The telecom business is very interesting in that sense, and those disparities that you’re describing as daily life for our team and that level of technology we do because we’re coming in from the web, the Internet modern software development and we’re constantly hit with IT systems from twenty, thirty years ago and the telecom infrastructure and the way all these things have to interject at some point.
Yes, the point of whether they’re business leaders or average Joe in the street, how they look at software developers and how they look at technologists, in general, there’s that typical stereotype kind of view of either the nerd in the basement or the hacker mindset. And there is no gray area in between. And, as you probably know, there are a lot of various shades in between those things especially in our profession.
When we talk about “Should we hire developers in to work?” I’m like, “Okay, great, but what kind of developers are you talking about? Are we talking about infrastructure? database? automation? web? mobile?
There are so many different opportunities out there and those skill sets in themselves are becoming more and more deep and very specialized as opposed to something somebody can pick up fairly fast.
Ledge: I just want a full stack developer. Does that clear things up for you?
Ahmad: Absolutely, it does.
Ledge: And the huge conversations about security moving left and QA moving left and the coalescing of the product in engineering functions and who gets to rule and do we have customer empathy and what’s the purpose for you in developing this?
When I was in software engineering, I was the nerd in the basement and I got to code with the lights off, and that was okay.
That’s not okay anymore. The rapid rise of soft skills in software being the critical factor that defines is that someone can actually be a professional in the space. How do you recommend that freelancers and software engineers who are trying to score client gigs just sort of represent themselves? What makes the stand-out candidate now?
Ahmad: That’s a very hard question but just to use a professional example, again, I work for a telecom now and I repeat that because, sometimes, I forget that; and people around me when I first joined the telecom said, “Really you working in a telecom? That doesn’t kind of add up” because I was always doing the startup bleeding edge things.
But the reality is, at the end of the day, the software practice or, at least, the modern software practice ─ as you’ve said, there’s a level of empathy; there’s a level of client engagement; there’s a lot of user understanding that actually takes more precedence than you sitting down and writing code.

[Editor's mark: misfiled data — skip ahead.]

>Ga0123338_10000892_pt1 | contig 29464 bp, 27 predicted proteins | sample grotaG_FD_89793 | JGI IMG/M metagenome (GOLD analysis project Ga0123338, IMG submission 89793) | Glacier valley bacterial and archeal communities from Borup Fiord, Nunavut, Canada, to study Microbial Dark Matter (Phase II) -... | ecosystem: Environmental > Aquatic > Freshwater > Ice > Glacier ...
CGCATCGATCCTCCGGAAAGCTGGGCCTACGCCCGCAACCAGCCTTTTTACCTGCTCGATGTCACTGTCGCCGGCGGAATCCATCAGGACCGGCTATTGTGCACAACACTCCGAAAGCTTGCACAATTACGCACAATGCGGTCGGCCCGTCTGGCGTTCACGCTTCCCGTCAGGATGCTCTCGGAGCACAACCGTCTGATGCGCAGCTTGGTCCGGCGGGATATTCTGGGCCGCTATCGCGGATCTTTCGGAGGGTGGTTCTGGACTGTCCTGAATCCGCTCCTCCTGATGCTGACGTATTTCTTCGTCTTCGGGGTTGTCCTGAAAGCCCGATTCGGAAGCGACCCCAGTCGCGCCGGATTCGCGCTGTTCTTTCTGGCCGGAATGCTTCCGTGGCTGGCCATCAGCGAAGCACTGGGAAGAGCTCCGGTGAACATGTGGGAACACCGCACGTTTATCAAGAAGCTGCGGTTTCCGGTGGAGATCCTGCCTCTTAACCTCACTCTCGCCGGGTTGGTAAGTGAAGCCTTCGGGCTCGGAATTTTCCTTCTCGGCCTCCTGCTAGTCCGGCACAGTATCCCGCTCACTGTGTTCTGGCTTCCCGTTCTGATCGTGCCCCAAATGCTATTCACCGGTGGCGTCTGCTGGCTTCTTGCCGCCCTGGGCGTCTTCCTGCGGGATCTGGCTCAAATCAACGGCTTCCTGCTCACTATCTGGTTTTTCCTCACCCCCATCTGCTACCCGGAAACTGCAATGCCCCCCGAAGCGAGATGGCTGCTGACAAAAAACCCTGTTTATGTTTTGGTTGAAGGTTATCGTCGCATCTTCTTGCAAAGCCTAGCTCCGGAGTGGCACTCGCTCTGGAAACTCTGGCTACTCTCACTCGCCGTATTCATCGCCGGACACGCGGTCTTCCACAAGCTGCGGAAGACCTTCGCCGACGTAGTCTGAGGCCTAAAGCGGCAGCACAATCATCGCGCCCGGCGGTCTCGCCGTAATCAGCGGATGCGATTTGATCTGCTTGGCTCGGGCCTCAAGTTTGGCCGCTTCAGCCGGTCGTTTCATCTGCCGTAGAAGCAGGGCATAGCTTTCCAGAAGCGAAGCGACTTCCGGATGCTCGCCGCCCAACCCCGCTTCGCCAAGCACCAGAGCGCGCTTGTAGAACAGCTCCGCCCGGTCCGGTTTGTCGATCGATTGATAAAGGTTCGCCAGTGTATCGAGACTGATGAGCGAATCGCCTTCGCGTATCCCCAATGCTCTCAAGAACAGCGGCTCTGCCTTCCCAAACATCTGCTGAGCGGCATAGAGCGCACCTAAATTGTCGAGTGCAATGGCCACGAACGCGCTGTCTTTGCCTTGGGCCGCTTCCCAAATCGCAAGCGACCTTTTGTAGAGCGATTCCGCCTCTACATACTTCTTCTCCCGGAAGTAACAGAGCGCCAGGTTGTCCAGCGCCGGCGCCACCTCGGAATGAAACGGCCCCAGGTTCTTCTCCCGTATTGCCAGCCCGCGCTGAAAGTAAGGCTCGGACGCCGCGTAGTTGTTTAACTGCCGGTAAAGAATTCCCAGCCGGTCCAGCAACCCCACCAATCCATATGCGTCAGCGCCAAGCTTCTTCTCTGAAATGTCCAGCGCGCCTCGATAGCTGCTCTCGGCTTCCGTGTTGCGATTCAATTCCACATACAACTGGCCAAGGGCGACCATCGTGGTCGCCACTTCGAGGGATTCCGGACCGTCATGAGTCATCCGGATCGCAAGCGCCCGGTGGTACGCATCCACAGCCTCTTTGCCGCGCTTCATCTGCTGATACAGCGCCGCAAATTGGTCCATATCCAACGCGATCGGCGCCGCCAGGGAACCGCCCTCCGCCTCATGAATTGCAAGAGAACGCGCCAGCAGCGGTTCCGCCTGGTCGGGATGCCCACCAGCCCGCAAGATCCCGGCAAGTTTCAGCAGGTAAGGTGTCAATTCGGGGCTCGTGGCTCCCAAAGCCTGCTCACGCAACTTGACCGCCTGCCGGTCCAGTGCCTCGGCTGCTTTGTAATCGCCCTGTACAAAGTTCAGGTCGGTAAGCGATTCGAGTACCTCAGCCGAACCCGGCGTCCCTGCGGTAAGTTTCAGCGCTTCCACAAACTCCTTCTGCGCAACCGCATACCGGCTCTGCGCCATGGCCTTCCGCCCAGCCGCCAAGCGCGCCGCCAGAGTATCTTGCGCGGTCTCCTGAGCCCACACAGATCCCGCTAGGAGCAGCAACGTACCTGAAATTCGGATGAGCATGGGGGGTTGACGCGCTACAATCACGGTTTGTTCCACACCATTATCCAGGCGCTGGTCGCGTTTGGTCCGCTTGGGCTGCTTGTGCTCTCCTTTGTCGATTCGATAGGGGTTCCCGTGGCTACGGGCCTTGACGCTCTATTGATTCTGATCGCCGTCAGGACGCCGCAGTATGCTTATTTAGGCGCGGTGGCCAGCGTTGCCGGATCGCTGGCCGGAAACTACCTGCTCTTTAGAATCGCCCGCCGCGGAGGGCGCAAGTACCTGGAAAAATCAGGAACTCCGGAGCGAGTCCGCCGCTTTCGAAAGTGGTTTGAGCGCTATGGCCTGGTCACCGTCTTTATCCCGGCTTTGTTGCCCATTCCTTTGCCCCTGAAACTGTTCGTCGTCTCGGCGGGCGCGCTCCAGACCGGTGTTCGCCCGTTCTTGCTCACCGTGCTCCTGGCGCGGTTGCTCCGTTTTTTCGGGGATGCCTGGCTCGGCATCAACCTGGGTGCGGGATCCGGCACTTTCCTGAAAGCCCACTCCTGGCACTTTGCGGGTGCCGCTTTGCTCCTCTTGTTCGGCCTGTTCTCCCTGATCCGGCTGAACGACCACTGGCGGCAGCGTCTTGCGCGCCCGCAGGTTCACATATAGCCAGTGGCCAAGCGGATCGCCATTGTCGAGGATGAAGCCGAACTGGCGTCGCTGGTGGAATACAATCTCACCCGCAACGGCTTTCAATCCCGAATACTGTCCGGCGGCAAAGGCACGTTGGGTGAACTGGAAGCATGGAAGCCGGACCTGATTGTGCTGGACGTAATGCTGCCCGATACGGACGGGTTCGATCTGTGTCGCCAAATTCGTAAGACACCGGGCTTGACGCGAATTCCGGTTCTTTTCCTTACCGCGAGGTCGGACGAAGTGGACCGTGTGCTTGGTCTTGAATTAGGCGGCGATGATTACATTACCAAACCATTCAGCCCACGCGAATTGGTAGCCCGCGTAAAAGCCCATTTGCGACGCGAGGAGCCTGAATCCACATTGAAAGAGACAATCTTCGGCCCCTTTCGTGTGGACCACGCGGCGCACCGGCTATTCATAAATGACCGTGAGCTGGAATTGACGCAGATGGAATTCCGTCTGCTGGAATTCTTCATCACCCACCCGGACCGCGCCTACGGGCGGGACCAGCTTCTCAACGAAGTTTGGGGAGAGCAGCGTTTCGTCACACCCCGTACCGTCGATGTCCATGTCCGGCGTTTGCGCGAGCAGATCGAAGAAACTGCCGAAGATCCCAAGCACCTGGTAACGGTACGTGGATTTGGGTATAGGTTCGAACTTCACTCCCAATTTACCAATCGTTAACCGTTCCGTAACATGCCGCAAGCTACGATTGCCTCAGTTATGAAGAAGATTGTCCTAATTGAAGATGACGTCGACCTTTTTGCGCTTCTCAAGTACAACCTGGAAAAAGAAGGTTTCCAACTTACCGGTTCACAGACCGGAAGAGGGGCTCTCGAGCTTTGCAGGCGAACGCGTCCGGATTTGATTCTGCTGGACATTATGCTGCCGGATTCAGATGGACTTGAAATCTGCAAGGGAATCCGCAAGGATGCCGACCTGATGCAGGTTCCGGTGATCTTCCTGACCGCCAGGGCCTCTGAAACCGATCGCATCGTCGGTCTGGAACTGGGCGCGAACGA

You writing code should probably the last thing you do before you commit to a work or commit to a project; and that’s true whether it’s an enterprise or a startup or you’re freelancing.
There’s that upfront effort and you have the responsibility and, in a way, the kind of requirement to be the one to stand up on behalf of the customers, stand up on behalf of security, stand up on behalf of the user experience, and stand up on behalf of the technical debt that you might or might not be creating.
And that’s purely a people conversation. It has nothing to do with technology. It has nothing to do with bits and bytes and zeroes and ones. You have to have that skill, the soft skills, to be able to engage with people, talk to them to either win them over to your side or help them surface their requirements better and help them surface their concerns better.
The soft skills are the ones that drive the modern software practice. It’s less so now about your technology skills and your ability to drive code. It’s more about “Are you able to work with others and are you able to represent the practice meaningfully in whatever role or position you’re in?
What are the key things I always hire for?
In fact, the only two things I have as a requirement for hiring individuals in any software level are ability to learn and willingness to learn from a pure skills and evaluation because I’m not going to evaluate you on how much you know a certain framework and how you know a certain language because those things change.
And as long as you have the ability to learn and the willingness to learn, you can overcome that which means if you remove those skills from the equation, the only thing left are those soft skills. And the only thing that matters is the ability to interact with other people and work with other people.
Ledge: I’ll say that I do. Do you ever lament the days where you could just be the code poet in the basement? I loved writing code and maybe I didn’t want to deal with all these things.